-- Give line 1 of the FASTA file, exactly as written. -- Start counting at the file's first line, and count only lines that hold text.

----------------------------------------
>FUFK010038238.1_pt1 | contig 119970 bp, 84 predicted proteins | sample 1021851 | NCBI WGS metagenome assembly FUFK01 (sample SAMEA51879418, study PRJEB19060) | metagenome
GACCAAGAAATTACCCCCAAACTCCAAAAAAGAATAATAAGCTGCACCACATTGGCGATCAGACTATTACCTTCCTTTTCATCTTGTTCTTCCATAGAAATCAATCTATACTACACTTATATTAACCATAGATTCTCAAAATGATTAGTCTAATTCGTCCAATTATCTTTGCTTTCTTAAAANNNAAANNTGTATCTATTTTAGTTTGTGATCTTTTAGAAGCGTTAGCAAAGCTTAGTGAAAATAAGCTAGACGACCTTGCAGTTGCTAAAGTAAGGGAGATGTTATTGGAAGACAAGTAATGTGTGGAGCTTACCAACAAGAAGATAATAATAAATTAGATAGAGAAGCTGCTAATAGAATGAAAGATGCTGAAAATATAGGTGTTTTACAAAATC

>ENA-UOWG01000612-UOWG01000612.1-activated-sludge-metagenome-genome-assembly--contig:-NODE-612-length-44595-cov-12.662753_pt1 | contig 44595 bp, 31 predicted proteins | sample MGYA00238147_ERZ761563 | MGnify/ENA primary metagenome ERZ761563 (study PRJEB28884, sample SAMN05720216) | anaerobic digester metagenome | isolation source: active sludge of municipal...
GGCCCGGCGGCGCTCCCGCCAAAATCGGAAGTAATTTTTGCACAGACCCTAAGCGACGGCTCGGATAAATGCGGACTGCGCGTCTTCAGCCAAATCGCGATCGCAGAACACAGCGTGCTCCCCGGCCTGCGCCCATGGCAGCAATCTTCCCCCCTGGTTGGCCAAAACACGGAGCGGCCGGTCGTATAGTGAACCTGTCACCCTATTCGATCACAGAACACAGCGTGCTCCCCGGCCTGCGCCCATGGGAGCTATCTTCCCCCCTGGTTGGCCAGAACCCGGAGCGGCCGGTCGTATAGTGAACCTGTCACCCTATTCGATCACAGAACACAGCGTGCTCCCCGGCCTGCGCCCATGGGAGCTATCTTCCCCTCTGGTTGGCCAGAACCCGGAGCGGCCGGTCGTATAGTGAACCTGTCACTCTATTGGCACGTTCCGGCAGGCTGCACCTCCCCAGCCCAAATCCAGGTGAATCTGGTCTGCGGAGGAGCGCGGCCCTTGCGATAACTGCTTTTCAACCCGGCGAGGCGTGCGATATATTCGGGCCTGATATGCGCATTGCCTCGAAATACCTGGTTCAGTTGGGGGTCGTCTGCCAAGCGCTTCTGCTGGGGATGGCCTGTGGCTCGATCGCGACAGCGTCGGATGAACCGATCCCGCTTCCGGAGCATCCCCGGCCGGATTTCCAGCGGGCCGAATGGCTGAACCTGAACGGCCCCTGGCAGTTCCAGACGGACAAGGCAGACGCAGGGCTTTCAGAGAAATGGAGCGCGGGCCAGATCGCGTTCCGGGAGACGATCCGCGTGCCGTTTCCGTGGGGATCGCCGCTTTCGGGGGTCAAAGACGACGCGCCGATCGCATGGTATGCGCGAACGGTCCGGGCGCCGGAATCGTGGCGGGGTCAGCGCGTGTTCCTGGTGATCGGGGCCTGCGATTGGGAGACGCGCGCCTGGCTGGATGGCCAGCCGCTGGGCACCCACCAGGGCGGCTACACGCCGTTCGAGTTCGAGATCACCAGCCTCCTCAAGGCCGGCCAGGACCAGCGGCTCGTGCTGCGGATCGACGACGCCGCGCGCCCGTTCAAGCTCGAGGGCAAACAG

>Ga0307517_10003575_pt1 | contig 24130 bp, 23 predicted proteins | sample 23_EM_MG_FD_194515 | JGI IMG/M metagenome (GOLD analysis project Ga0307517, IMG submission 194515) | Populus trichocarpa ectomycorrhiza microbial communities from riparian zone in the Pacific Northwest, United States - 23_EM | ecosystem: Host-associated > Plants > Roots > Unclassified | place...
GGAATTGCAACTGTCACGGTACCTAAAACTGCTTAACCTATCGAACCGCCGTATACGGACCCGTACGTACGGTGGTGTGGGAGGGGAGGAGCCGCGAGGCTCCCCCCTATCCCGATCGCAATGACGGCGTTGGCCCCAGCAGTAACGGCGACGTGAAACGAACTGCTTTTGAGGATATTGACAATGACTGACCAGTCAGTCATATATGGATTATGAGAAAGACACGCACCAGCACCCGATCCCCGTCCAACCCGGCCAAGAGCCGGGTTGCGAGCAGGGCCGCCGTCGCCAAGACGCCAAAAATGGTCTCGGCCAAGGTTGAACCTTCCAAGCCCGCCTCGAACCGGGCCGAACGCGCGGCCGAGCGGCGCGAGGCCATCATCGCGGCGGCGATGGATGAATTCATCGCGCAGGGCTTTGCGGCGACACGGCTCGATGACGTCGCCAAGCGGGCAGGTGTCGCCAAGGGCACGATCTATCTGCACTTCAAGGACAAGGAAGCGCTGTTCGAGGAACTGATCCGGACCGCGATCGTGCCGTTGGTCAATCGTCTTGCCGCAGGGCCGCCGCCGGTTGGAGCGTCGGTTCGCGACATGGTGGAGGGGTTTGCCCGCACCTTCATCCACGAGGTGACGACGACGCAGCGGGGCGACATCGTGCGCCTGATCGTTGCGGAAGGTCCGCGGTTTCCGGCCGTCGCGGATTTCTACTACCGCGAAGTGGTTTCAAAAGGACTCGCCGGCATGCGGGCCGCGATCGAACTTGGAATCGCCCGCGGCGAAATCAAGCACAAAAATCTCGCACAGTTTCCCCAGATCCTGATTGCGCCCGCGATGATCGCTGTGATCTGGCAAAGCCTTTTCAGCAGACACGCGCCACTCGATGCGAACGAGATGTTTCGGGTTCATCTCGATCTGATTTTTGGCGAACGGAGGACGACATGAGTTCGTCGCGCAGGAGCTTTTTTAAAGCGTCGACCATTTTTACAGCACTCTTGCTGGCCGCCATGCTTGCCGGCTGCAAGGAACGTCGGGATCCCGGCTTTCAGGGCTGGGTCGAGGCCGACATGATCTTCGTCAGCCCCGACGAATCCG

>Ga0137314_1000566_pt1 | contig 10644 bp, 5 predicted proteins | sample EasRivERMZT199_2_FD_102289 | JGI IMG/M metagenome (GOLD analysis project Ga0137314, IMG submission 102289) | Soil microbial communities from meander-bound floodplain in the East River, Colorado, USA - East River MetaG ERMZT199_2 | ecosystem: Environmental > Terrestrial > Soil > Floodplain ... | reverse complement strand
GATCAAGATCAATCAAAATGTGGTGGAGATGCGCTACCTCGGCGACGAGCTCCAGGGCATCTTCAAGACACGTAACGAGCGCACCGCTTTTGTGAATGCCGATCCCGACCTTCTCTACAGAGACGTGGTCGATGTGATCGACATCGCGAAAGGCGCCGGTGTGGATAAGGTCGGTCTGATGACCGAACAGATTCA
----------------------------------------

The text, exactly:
>FUFK010038238.1_pt1 | contig 119970 bp, 84 predicted proteins | sample 1021851 | NCBI WGS metagenome assembly FUFK01 (sample SAMEA51879418, study PRJEB19060) | metagenome